Insect bites and stings
Alternate Names : Bedbug bite, Bee sting, Bites - insects, bees, and spiders, Black widow spider bite, Brown recluse bite, Flea bite, Honey bee or hornet sting, Lice bites, Mite bite, Scorpion bite, Spider bite, Wasp sting, Yellow jacket sting
For emergencies (severe reactions):
- Check the person's airways and breathing. If necessary, call 911 and begin rescue breathing and CPR.
- Reassure the person. Try to keep him or her calm.
- Remove nearby rings and constricting items because the affected area may swell.
- Use the person's Epi-pen or other emergency kit, if they have one. (Some people who have serious insect reactions carry it with them.)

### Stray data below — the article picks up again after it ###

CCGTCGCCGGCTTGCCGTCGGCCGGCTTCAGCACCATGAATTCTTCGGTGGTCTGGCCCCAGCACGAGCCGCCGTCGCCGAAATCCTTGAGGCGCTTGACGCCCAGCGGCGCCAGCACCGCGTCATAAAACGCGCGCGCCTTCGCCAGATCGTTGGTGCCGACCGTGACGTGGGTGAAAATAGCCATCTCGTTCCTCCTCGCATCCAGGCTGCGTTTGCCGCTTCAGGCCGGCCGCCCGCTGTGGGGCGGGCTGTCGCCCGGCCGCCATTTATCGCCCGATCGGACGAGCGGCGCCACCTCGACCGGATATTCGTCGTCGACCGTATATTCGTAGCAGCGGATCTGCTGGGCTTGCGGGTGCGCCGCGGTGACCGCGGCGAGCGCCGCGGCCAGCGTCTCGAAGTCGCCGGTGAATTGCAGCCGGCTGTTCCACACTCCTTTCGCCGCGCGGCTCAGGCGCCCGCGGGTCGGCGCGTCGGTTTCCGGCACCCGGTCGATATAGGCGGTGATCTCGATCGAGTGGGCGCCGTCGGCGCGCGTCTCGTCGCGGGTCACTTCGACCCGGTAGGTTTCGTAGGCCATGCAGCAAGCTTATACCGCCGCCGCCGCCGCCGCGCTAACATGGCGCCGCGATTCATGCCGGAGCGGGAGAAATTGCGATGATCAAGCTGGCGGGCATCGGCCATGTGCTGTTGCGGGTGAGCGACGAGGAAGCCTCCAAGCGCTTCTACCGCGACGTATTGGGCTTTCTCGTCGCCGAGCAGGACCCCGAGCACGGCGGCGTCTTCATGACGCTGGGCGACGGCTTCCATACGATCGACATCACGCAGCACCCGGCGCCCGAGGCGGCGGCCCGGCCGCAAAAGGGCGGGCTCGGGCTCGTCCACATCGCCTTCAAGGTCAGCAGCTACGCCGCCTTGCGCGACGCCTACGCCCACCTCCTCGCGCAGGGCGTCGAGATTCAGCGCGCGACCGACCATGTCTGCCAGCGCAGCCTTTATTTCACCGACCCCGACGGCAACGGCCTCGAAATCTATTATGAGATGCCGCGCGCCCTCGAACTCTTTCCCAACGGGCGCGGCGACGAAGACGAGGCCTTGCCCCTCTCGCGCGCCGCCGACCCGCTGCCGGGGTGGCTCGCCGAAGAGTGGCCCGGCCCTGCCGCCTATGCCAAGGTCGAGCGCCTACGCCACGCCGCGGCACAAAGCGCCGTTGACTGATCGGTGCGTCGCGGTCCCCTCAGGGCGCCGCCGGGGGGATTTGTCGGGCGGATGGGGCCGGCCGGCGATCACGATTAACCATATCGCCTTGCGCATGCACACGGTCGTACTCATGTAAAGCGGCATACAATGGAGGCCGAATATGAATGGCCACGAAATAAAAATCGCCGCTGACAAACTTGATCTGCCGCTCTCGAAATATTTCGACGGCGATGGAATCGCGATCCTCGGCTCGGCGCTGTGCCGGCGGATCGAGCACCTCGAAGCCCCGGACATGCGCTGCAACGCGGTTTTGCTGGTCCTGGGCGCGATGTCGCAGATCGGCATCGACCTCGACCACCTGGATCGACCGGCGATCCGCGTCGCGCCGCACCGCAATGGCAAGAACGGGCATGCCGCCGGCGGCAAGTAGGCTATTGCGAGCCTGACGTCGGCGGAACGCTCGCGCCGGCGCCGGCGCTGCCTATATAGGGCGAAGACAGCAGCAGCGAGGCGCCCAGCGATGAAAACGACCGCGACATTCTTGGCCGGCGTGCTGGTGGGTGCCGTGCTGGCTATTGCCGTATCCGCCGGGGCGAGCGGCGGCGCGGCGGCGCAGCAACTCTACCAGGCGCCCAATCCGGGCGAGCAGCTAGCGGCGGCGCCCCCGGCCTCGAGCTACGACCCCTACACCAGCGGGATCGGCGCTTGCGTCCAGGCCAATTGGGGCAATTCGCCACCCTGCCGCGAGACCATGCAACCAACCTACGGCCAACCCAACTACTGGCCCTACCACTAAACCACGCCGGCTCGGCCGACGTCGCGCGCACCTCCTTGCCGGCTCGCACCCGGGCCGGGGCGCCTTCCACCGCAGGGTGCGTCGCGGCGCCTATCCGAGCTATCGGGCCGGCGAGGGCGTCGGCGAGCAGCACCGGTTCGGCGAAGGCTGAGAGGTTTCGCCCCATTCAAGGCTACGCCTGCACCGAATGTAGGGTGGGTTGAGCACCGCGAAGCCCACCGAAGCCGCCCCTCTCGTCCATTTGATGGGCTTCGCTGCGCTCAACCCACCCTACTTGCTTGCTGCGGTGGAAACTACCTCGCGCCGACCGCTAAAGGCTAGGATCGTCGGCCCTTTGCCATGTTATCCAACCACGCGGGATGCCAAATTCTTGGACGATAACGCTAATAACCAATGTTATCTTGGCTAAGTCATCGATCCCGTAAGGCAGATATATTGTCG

- If appropriate, treat the person for signs of shock. Remain with the person until medical help arrives.
General steps for most bites and stings:
- Remove the stinger if still present by scraping the back of a credit card or other straight-edged object across the stinger. Do not use tweezers -- these may squeeze the venom sac and increase the amount of venom released.
- Wash the site thoroughly with soap and water.
- Place ice (wrapped in a washcloth) on the site of the sting for 10 minutes and then off for 10 minutes. Repeat this process.
- If necessary, take an antihistamine, or apply creams that reduce itching.
- Over the next several days, watch for signs of infection (such as increasing redness, swelling, or pain).
- Do NOT apply a tourniquet.
- Do NOT give the person stimulants, aspirin, or other pain medication unless prescribed by the doctor.
Call Immediately for Emergency Medical Assistance if
Call 911 if the person is having a severe reaction:
- Trouble breathing, wheezing, shortness of breath
- Swelling anywhere on the face or in the mouth
- Throat tightness or difficulty swallowing
- Feeling weak
- Turning blue